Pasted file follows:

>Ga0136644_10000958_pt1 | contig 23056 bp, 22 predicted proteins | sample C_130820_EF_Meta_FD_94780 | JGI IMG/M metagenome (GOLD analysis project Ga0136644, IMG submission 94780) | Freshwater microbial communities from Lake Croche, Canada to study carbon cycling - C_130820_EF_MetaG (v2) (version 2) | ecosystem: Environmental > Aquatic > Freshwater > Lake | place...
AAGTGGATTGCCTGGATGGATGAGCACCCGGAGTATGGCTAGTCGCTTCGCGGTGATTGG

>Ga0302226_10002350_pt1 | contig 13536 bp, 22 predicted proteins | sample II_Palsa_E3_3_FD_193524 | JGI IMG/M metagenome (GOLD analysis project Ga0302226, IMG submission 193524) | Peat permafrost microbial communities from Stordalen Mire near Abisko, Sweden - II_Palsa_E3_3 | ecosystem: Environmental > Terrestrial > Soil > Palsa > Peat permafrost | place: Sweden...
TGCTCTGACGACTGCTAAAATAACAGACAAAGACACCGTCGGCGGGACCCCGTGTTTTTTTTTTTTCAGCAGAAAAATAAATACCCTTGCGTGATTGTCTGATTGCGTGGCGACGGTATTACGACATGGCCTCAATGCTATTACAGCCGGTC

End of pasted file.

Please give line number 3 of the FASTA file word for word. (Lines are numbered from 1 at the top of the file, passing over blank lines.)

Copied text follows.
>Ga0302226_10002350_pt1 | contig 13536 bp, 22 predicted proteins | sample II_Palsa_E3_3_FD_193524 | JGI IMG/M metagenome (GOLD analysis project Ga0302226, IMG submission 193524) | Peat permafrost microbial communities from Stordalen Mire near Abisko, Sweden - II_Palsa_E3_3 | ecosystem: Environmental > Terrestrial > Soil > Palsa > Peat permafrost | place: Sweden...